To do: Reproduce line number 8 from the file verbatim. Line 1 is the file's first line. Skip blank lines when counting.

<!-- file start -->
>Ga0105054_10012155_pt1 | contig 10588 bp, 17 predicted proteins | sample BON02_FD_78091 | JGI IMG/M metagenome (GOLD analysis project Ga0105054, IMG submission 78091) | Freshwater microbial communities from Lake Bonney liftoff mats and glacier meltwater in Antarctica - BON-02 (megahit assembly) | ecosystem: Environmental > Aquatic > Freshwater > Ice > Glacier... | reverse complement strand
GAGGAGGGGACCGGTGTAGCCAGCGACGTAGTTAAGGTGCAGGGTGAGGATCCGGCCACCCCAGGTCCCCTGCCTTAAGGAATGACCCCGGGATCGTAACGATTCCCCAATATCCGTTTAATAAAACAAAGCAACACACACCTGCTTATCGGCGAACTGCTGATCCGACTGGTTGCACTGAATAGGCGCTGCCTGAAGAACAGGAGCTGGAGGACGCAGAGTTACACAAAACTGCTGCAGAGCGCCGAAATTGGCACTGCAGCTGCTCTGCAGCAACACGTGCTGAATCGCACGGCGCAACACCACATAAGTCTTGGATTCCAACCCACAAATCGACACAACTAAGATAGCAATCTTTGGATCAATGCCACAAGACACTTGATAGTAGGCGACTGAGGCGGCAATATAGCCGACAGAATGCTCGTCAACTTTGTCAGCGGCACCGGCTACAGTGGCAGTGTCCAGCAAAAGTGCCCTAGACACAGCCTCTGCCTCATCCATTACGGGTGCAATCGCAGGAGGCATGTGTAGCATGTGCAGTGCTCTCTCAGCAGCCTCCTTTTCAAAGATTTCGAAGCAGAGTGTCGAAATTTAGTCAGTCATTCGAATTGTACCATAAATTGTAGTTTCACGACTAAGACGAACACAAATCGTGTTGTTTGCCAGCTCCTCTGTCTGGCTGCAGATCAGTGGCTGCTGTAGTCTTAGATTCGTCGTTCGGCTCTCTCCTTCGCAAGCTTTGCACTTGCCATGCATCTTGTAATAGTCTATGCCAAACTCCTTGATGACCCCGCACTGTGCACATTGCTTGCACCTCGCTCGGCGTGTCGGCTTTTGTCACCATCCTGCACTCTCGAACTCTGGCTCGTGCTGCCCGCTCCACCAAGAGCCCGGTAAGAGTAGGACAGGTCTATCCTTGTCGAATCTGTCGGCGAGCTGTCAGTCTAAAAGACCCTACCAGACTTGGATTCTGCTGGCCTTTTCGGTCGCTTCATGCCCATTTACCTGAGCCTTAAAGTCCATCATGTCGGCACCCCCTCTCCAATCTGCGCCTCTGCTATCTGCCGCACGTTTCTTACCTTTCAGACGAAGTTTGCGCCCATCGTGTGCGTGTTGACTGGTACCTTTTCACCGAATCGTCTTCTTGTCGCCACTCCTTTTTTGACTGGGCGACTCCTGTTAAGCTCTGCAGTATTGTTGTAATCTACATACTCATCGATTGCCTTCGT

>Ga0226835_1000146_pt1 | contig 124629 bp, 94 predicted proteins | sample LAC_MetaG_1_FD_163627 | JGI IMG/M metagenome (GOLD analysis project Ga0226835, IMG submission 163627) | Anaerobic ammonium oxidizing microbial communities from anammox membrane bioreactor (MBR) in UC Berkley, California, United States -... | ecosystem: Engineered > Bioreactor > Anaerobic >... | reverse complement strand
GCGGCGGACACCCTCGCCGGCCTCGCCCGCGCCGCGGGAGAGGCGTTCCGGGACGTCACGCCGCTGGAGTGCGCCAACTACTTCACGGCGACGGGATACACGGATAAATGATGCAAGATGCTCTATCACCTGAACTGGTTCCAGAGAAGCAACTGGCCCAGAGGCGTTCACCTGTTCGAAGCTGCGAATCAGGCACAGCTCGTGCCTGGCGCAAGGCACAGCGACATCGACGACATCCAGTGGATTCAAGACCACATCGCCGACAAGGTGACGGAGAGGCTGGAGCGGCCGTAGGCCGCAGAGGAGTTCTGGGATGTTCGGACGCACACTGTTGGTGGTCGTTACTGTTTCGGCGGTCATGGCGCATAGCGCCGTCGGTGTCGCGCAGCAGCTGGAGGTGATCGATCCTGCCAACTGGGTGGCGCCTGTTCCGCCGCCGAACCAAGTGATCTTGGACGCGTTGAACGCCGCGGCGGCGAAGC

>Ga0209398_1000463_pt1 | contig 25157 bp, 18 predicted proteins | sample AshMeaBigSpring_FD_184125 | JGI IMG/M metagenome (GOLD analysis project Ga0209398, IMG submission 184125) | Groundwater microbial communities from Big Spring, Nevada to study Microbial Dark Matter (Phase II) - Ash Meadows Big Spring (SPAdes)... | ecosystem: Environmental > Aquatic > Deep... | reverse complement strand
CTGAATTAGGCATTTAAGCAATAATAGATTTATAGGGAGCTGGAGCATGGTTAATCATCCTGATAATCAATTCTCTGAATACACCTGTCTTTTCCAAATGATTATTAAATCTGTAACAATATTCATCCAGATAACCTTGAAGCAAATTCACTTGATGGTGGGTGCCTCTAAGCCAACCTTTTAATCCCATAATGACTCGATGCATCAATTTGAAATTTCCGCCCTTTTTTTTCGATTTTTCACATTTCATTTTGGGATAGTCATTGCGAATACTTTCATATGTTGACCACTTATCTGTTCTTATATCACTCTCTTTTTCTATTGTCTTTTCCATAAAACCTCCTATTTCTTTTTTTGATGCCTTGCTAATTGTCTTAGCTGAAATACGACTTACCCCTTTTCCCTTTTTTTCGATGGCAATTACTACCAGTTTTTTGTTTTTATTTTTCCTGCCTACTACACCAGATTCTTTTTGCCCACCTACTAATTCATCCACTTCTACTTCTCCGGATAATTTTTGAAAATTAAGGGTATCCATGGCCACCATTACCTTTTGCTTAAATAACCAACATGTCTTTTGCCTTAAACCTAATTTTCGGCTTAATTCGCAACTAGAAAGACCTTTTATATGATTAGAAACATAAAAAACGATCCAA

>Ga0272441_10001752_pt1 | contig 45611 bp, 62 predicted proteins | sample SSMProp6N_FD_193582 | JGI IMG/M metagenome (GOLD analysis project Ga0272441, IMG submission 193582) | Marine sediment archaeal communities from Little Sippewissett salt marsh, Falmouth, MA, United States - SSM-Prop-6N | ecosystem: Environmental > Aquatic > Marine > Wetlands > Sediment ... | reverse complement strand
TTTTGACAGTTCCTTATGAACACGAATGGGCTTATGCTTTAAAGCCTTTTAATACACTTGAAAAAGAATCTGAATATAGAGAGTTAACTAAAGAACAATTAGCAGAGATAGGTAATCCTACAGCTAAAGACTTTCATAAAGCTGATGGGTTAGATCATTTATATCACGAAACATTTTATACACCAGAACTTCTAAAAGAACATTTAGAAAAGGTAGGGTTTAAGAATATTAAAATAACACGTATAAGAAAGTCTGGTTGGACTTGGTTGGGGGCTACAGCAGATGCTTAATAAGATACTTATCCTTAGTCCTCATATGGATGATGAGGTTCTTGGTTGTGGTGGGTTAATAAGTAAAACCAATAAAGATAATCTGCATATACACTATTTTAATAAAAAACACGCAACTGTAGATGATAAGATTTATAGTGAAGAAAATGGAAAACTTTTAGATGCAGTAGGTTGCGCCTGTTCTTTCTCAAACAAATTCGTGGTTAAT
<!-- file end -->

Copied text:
TTTTGACAGTTCCTTATGAACACGAATGGGCTTATGCTTTAAAGCCTTTTAATACACTTGAAAAAGAATCTGAATATAGAGAGTTAACTAAAGAACAATTAGCAGAGATAGGTAATCCTACAGCTAAAGACTTTCATAAAGCTGATGGGTTAGATCATTTATATCACGAAACATTTTATACACCAGAACTTCTAAAAGAACATTTAGAAAAGGTAGGGTTTAAGAATATTAAAATAACACGTATAAGAAAGTCTGGTTGGACTTGGTTGGGGGCTACAGCAGATGCTTAATAAGATACTTATCCTTAGTCCTCATATGGATGATGAGGTTCTTGGTTGTGGTGGGTTAATAAGTAAAACCAATAAAGATAATCTGCATATACACTATTTTAATAAAAAACACGCAACTGTAGATGATAAGATTTATAGTGAAGAAAATGGAAAACTTTTAGATGCAGTAGGTTGCGCCTGTTCTTTCTCAAACAAATTCGTGGTTAAT